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Feds Prosecutors Won't Seek Death Penalty Against Chabad Of Poway Shooter

Two people hug as another talks to a San Diego County Sheriff's deputy outside of the Chabad of Poway synagogue, Saturday, April 27, 2019, in Poway, Calif. A man opened fire inside the synagogue near San Diego as worshippers celebrated the last day of a major Jewish holiday.
Denis Poroy / AP
Two people hug as another talks to a San Diego County Sheriff's deputy outside of the Chabad of Poway synagogue, Saturday, April 27, 2019, in Poway, Calif. A man opened fire inside the synagogue near San Diego as worshippers celebrated the last day of a major Jewish holiday.

UPDATE: 12:54 p.m., Aug. 30, 2021

Federal prosecutors will not seek the death penalty against a young man who carried out a hate-motivated shooting at the Chabad of Poway that killed one woman and injured three other people, according to documents filed Monday in San Diego federal court.

John Timothy Earnest, 22, who pleaded guilty last month to murder and other state charges in connection with the April 27, 2019, shooting, could have faced capital punishment in parallel state and federal prosecutions.

State prosecutors opted against capital punishment in light of his pleas, though Earnest faced the possibility of the death penalty in the federal case prior to Monday's filing.

Earnest is slated to be sentenced to life in prison without the possibility of parole, plus 137 years to life next month in the state's case.

A motions hearing remains set for Sept. 8 in his federal case, though Earnest's attorneys previously indicated that he signed off on a conditional plea agreement. The terms of that offer have not been disclosed, nor whether the U.S. Attorney General's Office is inclined to accept it.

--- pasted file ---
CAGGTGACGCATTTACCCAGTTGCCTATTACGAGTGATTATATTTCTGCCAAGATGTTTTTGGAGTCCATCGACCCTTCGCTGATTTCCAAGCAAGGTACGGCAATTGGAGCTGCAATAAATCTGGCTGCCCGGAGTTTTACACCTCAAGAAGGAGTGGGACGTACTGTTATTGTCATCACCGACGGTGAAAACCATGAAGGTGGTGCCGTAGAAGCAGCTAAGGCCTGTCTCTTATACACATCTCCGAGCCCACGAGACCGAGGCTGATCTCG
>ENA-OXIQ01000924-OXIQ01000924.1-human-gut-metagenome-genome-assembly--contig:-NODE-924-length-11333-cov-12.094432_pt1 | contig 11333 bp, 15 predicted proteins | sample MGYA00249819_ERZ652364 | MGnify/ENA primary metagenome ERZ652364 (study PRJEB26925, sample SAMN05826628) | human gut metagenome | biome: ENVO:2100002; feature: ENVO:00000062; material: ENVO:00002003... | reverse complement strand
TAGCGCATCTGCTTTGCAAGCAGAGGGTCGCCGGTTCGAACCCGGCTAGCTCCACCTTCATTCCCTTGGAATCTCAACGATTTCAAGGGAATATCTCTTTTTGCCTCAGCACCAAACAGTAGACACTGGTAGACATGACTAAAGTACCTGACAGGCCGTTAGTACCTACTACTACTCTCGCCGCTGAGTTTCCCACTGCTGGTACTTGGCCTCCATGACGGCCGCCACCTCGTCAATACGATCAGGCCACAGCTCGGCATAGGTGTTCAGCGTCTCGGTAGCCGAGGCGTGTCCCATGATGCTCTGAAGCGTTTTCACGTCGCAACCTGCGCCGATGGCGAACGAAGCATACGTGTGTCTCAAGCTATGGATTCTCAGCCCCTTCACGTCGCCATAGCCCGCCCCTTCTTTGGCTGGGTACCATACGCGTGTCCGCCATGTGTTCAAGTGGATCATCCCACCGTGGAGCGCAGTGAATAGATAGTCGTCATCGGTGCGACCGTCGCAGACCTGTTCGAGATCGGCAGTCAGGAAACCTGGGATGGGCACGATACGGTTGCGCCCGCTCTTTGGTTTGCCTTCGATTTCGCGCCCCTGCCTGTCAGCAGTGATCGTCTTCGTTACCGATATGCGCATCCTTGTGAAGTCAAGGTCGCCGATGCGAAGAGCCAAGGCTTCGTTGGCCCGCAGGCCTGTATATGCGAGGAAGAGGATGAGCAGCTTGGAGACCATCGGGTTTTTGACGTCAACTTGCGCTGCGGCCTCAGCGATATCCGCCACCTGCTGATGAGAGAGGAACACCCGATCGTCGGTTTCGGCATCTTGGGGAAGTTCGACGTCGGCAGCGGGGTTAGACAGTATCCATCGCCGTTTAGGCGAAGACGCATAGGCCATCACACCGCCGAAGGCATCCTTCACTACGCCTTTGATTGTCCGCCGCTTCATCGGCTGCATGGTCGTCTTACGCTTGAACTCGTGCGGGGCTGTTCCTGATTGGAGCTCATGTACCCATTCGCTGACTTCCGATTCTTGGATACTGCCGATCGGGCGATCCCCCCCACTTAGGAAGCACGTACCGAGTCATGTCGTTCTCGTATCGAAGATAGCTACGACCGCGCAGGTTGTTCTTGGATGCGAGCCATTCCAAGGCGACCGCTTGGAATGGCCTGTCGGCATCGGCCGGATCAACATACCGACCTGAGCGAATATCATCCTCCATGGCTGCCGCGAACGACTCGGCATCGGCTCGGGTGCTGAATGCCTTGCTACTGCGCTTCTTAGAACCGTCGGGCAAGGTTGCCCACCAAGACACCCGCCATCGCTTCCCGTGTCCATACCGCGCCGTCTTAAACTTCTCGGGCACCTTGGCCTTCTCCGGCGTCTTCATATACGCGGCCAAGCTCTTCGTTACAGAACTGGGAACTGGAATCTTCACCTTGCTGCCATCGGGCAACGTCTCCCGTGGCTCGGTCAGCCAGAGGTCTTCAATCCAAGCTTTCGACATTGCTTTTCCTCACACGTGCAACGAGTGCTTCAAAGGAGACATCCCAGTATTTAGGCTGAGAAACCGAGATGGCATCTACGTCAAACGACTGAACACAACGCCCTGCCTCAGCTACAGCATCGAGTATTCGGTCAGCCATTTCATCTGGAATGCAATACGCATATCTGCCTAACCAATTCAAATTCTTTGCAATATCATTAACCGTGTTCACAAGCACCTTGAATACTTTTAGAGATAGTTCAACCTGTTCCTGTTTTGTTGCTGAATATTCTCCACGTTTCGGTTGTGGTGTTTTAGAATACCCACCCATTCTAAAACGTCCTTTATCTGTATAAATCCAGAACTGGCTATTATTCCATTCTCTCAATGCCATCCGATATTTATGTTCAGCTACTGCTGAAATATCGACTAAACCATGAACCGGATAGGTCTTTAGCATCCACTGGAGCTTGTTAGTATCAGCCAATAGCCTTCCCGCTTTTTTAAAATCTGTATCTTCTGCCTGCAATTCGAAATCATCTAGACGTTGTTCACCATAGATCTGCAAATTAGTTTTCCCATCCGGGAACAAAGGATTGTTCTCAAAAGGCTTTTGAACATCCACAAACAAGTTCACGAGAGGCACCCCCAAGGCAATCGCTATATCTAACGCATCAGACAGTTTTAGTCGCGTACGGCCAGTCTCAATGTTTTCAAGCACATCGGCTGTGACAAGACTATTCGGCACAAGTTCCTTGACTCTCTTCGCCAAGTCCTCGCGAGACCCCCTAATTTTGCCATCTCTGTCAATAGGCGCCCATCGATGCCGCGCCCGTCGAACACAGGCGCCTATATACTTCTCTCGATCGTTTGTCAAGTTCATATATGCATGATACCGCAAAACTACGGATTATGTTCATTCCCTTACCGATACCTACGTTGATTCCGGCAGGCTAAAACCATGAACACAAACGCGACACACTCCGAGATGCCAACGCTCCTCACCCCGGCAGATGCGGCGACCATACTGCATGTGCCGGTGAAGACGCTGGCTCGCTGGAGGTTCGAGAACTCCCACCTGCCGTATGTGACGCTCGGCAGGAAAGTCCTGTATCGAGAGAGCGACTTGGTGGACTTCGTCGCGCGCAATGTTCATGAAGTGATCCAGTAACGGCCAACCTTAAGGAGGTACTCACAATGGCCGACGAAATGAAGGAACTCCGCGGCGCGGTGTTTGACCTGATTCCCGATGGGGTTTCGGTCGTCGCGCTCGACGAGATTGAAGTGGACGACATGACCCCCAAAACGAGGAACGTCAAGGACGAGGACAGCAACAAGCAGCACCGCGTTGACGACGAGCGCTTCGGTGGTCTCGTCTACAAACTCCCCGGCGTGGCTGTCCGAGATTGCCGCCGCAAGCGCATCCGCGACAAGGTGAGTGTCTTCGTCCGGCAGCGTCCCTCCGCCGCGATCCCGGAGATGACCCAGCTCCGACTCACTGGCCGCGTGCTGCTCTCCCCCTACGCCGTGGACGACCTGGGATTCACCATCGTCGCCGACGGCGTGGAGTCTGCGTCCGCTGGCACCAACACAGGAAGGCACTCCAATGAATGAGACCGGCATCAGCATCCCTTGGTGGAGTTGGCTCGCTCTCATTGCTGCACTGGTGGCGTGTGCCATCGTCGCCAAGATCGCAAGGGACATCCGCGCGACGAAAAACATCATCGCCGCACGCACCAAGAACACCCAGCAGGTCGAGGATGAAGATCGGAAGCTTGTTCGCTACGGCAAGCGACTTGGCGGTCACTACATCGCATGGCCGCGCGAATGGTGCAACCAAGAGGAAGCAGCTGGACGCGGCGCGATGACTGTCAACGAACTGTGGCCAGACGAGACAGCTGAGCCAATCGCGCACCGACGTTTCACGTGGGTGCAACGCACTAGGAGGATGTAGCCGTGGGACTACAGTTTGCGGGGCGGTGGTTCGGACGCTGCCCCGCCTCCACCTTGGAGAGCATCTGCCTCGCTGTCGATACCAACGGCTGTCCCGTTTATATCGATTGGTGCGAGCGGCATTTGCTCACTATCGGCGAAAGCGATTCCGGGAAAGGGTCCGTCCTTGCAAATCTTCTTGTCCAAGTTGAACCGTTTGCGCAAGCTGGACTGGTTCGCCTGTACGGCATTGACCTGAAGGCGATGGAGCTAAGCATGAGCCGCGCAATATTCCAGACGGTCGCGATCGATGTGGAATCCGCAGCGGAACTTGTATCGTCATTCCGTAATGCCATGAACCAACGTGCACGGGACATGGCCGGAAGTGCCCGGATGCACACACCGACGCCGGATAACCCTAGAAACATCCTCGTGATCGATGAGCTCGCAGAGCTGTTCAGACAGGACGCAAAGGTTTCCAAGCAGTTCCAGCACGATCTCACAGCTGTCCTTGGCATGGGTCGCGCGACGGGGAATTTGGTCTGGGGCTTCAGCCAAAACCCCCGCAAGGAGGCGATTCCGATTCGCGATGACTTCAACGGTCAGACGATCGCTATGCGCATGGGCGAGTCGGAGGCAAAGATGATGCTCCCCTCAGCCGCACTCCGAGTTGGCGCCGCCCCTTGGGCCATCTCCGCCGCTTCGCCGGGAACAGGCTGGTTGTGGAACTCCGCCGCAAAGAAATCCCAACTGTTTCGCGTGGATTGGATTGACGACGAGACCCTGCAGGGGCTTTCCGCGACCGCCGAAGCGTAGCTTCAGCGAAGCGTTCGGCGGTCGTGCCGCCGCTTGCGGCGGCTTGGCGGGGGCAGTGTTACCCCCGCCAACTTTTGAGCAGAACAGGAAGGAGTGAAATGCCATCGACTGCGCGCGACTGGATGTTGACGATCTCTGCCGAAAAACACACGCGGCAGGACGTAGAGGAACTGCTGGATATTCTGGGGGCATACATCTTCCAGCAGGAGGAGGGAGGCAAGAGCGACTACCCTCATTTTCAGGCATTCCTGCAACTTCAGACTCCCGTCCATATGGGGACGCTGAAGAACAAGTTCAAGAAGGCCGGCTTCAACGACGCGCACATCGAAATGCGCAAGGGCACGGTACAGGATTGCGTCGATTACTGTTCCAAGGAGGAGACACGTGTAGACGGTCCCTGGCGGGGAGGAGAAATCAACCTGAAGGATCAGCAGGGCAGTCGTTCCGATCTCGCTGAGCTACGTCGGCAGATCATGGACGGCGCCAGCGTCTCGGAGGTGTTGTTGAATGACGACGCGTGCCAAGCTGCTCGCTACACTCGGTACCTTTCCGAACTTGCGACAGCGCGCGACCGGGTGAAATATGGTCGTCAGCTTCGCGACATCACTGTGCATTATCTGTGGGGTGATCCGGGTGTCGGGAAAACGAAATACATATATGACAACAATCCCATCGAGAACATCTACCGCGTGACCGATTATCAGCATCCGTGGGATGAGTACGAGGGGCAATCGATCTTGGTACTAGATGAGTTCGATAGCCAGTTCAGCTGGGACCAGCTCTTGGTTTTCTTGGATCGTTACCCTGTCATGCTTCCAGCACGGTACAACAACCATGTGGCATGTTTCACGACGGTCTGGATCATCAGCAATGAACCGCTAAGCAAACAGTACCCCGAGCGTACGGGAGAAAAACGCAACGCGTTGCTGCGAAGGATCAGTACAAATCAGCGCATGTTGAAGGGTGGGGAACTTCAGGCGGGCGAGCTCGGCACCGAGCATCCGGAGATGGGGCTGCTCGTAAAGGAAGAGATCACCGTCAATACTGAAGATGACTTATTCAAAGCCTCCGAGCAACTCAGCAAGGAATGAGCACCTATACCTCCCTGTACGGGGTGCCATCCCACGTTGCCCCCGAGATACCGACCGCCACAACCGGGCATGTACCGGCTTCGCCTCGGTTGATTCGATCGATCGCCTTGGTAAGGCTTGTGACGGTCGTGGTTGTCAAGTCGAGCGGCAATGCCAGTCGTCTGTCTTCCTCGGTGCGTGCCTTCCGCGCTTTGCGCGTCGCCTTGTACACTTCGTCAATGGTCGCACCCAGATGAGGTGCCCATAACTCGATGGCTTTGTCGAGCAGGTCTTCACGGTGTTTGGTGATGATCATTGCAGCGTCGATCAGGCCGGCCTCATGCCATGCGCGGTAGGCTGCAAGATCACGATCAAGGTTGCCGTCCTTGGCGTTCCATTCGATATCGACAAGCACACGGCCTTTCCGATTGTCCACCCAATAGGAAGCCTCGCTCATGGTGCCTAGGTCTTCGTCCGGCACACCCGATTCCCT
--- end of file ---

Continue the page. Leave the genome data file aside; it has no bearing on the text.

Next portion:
The former Rancho Penasquitos resident and Cal State San Marcos nursing student admitted to carrying out the shooting on the last day of Passover, fatally wounding 60-year-old Lori Gilbert Kaye, who was shot twice in the synagogue's foyer. Kaye, a longtime member of Chabad of Poway, was at the temple with her husband and daughter to honor her mother, who had recently died.

The congregation's rabbi, Yisroel Goldstein, lost a finger in the shooting. Two other people — Almog Peretz and his then-8-year-old niece, Noya Dahan — were also injured.

Prosecutors say 54 people were inside the synagogue when Earnest opened fire.

Surveillance footage from the date of the crime appears to show the shooter's rifle jam or malfunction after he entered the synagogue and began firing. He then fled the scene after being chased out by congregants, drove a short distance away, called police and directed them to his location, where he was arrested.

As part of his plea, Earnest admitted that he specifically targeted the victims because they were Jewish.

He also pleaded guilty to an arson charge for setting fire to the Dar- ul-Arqam Mosque in Escondido on March 24, 2019.

The shooting also triggered a series of lawsuits from the victims of the shooting against Earnest, the Chabad itself, the gun store that sold Earnest the weapon and gun manufacturers.